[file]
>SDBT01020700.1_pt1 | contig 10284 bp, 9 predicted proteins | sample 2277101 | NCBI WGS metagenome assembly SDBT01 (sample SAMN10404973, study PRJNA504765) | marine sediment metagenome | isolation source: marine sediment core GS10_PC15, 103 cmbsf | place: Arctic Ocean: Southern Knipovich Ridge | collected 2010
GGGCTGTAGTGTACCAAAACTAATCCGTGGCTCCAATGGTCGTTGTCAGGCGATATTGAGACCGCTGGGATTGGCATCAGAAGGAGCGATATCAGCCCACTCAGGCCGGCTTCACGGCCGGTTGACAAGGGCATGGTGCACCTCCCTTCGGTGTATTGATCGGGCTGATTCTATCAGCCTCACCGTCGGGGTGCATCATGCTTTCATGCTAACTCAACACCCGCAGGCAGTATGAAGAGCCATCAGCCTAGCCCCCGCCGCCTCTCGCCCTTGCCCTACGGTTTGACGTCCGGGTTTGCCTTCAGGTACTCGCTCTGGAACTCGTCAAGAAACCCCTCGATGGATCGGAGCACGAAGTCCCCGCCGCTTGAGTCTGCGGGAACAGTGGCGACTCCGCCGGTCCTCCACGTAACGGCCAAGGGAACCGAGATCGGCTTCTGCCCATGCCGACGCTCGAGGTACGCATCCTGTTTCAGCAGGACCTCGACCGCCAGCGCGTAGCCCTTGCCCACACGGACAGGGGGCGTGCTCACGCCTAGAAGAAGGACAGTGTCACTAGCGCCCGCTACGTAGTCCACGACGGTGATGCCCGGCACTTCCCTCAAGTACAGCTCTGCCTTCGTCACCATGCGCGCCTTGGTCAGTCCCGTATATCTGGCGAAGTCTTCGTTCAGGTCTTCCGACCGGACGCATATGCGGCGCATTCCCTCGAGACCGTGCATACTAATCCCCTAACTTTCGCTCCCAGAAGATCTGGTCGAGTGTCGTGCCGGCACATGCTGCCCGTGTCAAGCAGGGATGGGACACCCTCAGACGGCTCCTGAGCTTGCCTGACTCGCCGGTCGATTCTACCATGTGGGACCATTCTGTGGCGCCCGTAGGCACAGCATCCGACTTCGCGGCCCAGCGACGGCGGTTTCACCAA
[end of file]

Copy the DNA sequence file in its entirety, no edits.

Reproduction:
>SDBT01020700.1_pt1 | contig 10284 bp, 9 predicted proteins | sample 2277101 | NCBI WGS metagenome assembly SDBT01 (sample SAMN10404973, study PRJNA504765) | marine sediment metagenome | isolation source: marine sediment core GS10_PC15, 103 cmbsf | place: Arctic Ocean: Southern Knipovich Ridge | collected 2010
GGGCTGTAGTGTACCAAAACTAATCCGTGGCTCCAATGGTCGTTGTCAGGCGATATTGAGACCGCTGGGATTGGCATCAGAAGGAGCGATATCAGCCCACTCAGGCCGGCTTCACGGCCGGTTGACAAGGGCATGGTGCACCTCCCTTCGGTGTATTGATCGGGCTGATTCTATCAGCCTCACCGTCGGGGTGCATCATGCTTTCATGCTAACTCAACACCCGCAGGCAGTATGAAGAGCCATCAGCCTAGCCCCCGCCGCCTCTCGCCCTTGCCCTACGGTTTGACGTCCGGGTTTGCCTTCAGGTACTCGCTCTGGAACTCGTCAAGAAACCCCTCGATGGATCGGAGCACGAAGTCCCCGCCGCTTGAGTCTGCGGGAACAGTGGCGACTCCGCCGGTCCTCCACGTAACGGCCAAGGGAACCGAGATCGGCTTCTGCCCATGCCGACGCTCGAGGTACGCATCCTGTTTCAGCAGGACCTCGACCGCCAGCGCGTAGCCCTTGCCCACACGGACAGGGGGCGTGCTCACGCCTAGAAGAAGGACAGTGTCACTAGCGCCCGCTACGTAGTCCACGACGGTGATGCCCGGCACTTCCCTCAAGTACAGCTCTGCCTTCGTCACCATGCGCGCCTTGGTCAGTCCCGTATATCTGGCGAAGTCTTCGTTCAGGTCTTCCGACCGGACGCATATGCGGCGCATTCCCTCGAGACCGTGCATACTAATCCCCTAACTTTCGCTCCCAGAAGATCTGGTCGAGTGTCGTGCCGGCACATGCTGCCCGTGTCAAGCAGGGATGGGACACCCTCAGACGGCTCCTGAGCTTGCCTGACTCGCCGGTCGATTCTACCATGTGGGACCATTCTGTGGCGCCCGTAGGCACAGCATCCGACTTCGCGGCCCAGCGACGGCGGTTTCACCAA